Buran space shuttle and the Energia launcher
Buran Reusable Shuttle
The Buran spacecraft (Russian: Snowstorm or Blizzard), GRAU index 11F35 K1, was the only completed and operational space shuttle vehicle from the Soviet Buran program. Clearly influenced by the earlier American Space Shuttle design, the Buran completed one unmanned spaceflight in 1988 before the cancellation of the Soviet shuttle program in 1993. The Buran was subsequently destroyed by a hangar collapse in 2002.
The Buran spacecraft was designed for the delivery to orbit and return to Earth of spacecraft, cosmonauts, and supplies. Like its American counterpart, the Buran, when in transit from its landing sites back to the launch complex, was transported on the back of a large jet aeroplane. It was piggy-backed on the Antonov An-225 Mriya aircraft, which was designed for this task and remains the largest aircraft in the world, based on length.
The only orbital launch of Buran occurred at 3:00 UTC on 15 November 1988 from Baikonur Cosmodrome Site 110/37. It was lifted into orbit unmanned by the specially designed Energia booster rocket. The life support system was partially installed and no software was installed to run the computer display screens.
The shuttle orbited the Earth twice in 206 minutes of flight. It performed an automated landing on the shuttle runway at Baikonur Cosmodrome where, despite a lateral wind speed of 61.2 kilometres per hour (38.0 mph), it landed only 3 metres (9.8 ft) laterally and 10 metres (33 ft) longitudinally from the target.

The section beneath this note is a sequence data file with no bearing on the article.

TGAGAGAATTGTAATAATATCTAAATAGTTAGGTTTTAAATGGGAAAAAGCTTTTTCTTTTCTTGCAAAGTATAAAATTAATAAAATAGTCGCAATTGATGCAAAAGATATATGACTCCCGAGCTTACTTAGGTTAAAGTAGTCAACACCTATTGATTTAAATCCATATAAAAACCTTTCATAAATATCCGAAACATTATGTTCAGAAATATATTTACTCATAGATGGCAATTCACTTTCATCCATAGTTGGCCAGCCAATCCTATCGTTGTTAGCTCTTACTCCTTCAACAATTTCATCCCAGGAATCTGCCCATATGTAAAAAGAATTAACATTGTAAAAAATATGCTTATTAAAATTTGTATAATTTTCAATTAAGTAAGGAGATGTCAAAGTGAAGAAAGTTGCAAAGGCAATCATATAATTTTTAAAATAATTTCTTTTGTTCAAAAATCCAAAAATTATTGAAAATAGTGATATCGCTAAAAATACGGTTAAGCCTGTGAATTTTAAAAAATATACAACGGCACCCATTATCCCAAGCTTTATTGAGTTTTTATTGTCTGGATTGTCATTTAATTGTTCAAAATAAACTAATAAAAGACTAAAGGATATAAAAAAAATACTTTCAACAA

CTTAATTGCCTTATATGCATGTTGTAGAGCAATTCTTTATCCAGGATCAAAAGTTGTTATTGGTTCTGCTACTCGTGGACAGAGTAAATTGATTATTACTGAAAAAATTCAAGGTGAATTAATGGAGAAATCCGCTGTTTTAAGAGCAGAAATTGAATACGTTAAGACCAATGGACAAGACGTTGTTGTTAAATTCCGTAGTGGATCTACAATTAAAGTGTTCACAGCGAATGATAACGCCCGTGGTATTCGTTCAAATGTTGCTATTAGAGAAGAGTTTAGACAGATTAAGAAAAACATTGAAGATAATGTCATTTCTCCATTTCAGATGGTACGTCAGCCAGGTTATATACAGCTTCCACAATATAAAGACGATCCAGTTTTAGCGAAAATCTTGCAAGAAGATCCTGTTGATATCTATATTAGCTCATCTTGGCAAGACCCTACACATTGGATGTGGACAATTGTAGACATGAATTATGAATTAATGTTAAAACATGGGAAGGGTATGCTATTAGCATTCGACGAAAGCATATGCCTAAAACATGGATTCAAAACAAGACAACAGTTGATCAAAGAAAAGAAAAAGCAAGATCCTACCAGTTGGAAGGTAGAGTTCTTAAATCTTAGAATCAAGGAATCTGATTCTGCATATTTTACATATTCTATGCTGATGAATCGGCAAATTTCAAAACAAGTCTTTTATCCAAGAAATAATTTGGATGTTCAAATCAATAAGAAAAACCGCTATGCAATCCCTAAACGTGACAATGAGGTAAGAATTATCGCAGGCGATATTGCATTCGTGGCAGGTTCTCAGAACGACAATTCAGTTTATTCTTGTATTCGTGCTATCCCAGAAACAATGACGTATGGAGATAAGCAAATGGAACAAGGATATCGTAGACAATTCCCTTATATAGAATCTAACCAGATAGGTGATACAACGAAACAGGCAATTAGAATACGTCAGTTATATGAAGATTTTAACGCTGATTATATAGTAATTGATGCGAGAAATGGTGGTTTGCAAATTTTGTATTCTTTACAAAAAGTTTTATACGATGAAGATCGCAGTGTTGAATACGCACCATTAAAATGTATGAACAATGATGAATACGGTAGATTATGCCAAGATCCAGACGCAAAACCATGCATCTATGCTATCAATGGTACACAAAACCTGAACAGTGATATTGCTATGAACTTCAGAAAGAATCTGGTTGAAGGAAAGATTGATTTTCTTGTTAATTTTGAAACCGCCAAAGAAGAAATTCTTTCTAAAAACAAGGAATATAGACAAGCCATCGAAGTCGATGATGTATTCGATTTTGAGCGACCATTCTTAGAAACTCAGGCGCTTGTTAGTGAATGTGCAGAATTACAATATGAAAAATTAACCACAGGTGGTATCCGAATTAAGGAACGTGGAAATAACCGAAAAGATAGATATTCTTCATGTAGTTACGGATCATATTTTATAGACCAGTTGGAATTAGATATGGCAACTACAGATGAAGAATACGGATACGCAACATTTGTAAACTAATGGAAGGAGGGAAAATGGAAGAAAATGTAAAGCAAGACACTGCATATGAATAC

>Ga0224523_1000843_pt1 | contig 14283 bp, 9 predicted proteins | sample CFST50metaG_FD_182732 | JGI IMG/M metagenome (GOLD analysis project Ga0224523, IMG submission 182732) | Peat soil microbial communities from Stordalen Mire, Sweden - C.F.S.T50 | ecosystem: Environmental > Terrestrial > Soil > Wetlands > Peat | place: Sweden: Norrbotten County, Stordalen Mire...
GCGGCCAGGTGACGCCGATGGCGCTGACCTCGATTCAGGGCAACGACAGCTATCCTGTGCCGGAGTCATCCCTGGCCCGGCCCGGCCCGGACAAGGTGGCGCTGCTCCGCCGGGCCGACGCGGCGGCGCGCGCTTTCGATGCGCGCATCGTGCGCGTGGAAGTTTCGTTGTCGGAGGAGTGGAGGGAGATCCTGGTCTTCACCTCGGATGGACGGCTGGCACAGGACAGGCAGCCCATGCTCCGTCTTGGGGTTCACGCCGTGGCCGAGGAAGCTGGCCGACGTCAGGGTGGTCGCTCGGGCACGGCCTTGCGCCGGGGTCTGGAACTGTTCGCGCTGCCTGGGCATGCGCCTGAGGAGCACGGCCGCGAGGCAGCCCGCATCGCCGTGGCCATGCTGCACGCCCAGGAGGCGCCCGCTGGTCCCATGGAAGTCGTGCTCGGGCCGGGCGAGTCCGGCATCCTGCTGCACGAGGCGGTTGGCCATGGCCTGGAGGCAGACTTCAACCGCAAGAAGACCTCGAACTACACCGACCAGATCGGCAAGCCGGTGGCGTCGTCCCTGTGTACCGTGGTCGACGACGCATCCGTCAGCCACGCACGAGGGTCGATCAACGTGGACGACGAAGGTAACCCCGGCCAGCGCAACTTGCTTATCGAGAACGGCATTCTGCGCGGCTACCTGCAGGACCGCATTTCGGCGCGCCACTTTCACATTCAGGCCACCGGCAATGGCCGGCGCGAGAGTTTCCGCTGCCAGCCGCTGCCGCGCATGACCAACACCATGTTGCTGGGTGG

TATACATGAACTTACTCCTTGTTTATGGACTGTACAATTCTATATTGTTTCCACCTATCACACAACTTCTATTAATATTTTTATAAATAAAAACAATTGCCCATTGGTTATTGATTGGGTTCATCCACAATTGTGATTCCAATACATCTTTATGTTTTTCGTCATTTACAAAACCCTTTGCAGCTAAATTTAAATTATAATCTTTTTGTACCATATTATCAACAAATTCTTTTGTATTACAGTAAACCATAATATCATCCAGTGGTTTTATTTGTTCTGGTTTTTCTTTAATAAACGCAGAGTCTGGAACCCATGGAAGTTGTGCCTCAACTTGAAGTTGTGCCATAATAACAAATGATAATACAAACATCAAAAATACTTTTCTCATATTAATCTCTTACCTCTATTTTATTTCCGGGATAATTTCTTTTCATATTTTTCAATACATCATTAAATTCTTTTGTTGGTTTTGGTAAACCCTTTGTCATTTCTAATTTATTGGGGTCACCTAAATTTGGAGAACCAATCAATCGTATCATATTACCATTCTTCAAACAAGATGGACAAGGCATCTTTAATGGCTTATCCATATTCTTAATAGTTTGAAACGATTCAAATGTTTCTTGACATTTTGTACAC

Part of the launch was televised but the actual lift-off was not shown. This led to some speculation that the mission may have been fabricated, and that the subsequent landing may not have been from orbit but from a shuttle-carrying aircraft, as with the Space Shuttle Enterprise. The launch video has since been released to the public, confirming that the shuttle did indeed lift off with the poor weather conditions described by the Soviet media at the time easily seen.
On May 12, 2002, a hangar housing Buran in Kazakhstan collapsed, due to poor maintenance. The collapse killed eight workers and destroyed the orbiter as well as a mock-up of an Energia carrier rocket.
The Soviet reusable spacecraft program Buran began in 1974 at TsAGI as a response to the United States Space Shuttle program. The project was the largest and the most expensive in the history of Soviet space exploration. The Buran completed one unmanned spaceflight in 1988 before its cancellation in 1993. The Buran spacecraft was similar in appearance to the NASA Space Shuttle, and was destroyed in the Buran hangar collapse on May 12, 2002.
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